Getting and Staying Unstuck

Brenda is an ICF certified coach with a specialization in Academic Life Coaching & Youth Advocate Coach Training. She is an experienced homeschool parent, has a therapeutic foster care license and is an adoptive mom. To learn more about Brenda or her coaching services you can go to or find her on Facebook and LinkedIn.

I can’t!

I’ll never get it!

It’s too hard!

I’m just not going to try!

As parents and/or teachers, we have all probably heard (or said??) these exclamations come out of the mouth of a hurting and frustrated child. There is a lot of fear backing those often plaintive and sometimes angry sounding phrases. Fear that we can help eliminate with some incredibly simple adjustments in our mindsets and how we praise the children in our lives.

Carol Dweck, a professor of psychology at Stanford University did a fascinating study on how to help children tap into motivation and determination as well as embrace challenges. Through her work, she explores what she calls the Fixed versus Growth Mindset.[1]

Simply put, a fixed mindset is the idea that we have a set level of intelligence and natural ability that will remain relatively stable throughout our lives, but is also something we can’t change or increase. A growth mindset on the other hand is the idea that natural ability and intelligence are fluid. With enough work and effort, children (and adults) can be awesome at anything.[2]

When we hear I can’t or I’ll never get it that is our cue that the child before us is operating in a fixed mindset. The fear they are feeling is based on enormous pressure to perform and get it right, RIGHT NOW, since they have an underlying belief that talent or ability can’t be increased. Every challenge becomes a judgement on that fixed ability and thus personal identity.[3]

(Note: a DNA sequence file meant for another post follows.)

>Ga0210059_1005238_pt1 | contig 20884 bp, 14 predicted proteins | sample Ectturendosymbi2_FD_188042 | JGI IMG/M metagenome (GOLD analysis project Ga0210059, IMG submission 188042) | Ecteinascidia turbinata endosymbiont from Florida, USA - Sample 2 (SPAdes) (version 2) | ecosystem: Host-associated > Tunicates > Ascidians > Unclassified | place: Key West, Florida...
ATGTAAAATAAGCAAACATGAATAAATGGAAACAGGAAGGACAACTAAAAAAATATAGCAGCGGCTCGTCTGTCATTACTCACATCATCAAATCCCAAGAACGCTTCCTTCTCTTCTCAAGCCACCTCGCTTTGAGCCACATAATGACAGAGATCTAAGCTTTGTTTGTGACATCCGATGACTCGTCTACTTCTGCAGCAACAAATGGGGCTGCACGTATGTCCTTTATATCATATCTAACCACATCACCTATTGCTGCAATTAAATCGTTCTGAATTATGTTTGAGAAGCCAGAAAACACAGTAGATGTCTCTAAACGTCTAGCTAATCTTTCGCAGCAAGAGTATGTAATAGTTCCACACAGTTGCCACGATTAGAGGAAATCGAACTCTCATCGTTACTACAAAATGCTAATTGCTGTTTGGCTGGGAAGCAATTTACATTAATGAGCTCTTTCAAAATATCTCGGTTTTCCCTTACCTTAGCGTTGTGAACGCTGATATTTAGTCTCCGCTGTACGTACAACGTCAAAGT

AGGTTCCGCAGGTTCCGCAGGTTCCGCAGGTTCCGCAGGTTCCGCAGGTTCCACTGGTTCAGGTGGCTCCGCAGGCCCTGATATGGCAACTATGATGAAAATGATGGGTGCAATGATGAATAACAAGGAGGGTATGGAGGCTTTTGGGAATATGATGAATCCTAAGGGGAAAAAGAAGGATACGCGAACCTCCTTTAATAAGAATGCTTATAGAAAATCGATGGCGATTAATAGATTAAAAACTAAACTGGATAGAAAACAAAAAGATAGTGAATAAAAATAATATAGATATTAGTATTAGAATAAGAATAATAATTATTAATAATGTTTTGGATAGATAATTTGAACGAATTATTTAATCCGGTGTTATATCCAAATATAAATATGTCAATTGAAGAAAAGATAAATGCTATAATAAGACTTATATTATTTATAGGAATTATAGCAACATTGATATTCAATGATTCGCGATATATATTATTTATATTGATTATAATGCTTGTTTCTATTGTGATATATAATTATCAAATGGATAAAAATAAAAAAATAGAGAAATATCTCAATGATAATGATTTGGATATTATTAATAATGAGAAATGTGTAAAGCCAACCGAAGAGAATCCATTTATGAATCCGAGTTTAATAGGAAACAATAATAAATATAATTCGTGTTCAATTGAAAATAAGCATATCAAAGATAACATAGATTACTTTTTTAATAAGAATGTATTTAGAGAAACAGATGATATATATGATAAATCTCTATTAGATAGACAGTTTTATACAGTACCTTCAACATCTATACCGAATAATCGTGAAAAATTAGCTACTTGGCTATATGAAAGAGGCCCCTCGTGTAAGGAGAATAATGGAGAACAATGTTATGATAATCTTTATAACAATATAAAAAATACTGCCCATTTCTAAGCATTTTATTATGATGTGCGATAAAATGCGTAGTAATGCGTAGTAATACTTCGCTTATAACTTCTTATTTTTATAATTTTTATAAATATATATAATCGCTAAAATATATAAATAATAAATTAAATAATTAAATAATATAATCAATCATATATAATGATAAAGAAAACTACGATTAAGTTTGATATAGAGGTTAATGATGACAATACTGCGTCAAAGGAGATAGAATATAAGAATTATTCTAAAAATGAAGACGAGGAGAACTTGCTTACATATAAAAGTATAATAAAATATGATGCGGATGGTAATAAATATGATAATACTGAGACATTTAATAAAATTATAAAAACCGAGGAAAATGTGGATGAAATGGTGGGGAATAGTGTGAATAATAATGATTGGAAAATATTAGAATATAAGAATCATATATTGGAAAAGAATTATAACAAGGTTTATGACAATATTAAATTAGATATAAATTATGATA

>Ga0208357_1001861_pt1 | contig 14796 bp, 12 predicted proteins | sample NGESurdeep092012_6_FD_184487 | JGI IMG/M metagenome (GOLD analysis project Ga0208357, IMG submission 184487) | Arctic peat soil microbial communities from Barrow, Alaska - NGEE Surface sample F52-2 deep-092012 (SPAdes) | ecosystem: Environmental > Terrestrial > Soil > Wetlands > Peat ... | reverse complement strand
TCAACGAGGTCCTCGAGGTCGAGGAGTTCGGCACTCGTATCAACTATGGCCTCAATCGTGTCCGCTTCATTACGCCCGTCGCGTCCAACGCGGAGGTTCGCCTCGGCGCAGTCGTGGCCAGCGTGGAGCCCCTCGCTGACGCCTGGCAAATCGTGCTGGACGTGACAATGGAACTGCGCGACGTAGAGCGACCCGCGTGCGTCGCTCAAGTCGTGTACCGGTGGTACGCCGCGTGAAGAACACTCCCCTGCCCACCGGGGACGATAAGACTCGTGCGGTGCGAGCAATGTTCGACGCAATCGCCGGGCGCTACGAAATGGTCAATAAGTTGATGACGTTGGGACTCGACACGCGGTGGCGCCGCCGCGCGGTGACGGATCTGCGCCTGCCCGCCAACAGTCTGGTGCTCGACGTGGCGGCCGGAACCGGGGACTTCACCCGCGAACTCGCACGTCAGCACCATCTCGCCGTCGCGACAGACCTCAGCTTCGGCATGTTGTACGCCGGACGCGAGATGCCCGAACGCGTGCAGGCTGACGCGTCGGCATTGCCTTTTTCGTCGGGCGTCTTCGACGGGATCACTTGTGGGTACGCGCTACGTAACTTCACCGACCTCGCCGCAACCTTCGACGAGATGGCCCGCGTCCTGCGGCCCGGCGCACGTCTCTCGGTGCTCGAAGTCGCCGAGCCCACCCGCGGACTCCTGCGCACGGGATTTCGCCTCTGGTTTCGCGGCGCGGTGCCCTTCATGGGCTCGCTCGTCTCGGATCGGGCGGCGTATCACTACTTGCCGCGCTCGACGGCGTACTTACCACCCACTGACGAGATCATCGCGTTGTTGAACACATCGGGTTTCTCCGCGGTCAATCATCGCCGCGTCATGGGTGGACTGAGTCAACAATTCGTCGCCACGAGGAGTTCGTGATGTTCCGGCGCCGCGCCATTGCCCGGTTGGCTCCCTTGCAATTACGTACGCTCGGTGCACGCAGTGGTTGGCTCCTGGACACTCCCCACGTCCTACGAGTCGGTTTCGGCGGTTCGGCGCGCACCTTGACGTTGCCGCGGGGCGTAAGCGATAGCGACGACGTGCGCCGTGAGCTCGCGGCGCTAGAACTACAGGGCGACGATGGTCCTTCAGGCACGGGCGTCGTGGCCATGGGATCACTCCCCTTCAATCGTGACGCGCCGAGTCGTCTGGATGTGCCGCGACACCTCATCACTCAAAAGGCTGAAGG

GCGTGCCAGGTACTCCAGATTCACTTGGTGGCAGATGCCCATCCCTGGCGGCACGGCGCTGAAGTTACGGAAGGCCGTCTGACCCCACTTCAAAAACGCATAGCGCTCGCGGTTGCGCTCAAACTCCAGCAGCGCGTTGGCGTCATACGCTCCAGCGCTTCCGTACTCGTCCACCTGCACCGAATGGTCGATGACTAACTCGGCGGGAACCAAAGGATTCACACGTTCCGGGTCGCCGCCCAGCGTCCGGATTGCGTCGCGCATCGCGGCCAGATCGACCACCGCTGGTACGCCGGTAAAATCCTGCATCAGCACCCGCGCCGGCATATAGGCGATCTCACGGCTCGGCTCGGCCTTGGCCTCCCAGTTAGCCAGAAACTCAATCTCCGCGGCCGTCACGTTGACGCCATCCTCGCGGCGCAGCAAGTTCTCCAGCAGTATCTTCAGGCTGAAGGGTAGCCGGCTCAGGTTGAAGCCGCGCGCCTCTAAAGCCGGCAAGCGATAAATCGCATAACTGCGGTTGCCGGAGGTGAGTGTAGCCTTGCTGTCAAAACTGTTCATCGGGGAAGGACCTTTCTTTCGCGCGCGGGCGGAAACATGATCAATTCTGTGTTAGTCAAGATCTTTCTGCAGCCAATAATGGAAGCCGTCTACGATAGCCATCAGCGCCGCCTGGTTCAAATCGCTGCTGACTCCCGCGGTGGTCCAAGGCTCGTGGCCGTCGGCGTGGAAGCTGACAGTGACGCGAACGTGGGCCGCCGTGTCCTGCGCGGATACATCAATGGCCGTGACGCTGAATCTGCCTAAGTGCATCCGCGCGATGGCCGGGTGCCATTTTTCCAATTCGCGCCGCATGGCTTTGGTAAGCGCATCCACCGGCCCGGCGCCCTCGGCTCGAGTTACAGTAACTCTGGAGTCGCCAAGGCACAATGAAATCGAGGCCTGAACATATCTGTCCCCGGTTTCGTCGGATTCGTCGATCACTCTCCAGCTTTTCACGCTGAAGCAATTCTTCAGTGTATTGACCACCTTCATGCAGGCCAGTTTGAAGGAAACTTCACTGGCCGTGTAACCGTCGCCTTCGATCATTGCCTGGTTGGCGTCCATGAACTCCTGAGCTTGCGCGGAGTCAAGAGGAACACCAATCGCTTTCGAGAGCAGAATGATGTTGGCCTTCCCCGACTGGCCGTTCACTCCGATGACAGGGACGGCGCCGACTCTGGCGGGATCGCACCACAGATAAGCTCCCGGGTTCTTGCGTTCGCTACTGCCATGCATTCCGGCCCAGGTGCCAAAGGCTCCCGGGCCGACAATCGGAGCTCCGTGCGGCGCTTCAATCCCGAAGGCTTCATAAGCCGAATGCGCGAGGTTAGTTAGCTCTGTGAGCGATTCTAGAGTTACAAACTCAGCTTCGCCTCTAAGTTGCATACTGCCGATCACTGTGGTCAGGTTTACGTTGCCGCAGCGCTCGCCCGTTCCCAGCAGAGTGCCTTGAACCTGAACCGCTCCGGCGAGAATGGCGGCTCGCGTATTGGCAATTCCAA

Wow! I know I don’t want that for the children in my life and I’m sure you don’t either!

The key to helping kids make a shift in mindset is incredibly simple. All we need to do is make a slight adjustment so we emphasize the value of effort and the belief that with enough work a future goal can be accomplished. As we do this, we release the pressure off of the outcome of a challenge, and place the focus on putting in the work of practicing, performing, learning, etc. If ability can be improved and if talent is malleable and can be earned through effort, then motivation to keep trying in the midst of challenges becomes the most important thing.[4] The immediate outcome holds less value as learning and process are celebrated. This sets kids free!

So how does praise fit in here? As we shift to a growth mindset, we will start emphasizing effort and work as more important than the immediate outcome. We need to make sure our praise reflects that adjustment. How do we do that? Focus praise on effort, work, and strategy instead of intelligence, natural talents, or the right answer.[5]

It takes some practice and awareness to consistently praise effort, work and strategy, but I can share from my own experience the effort is worth the reward. When I altered how I praise my children, it was as if a huge weight was lifted off of them. A weight I didn’t even realize was there. Suddenly a most hated task or class subject became a favorite . . . a mistake was a learning opportunity not a personal judgement. Learning became fun, challenges were exciting and freedom to be in process was celebrated. My kids were free to be kids.


[1] &

[2] ALC TS2 Coach Training Notes

[3] ALC TS2 Coach Training Notes

[4] ALC TS2 Coach Training Notes

[5] &

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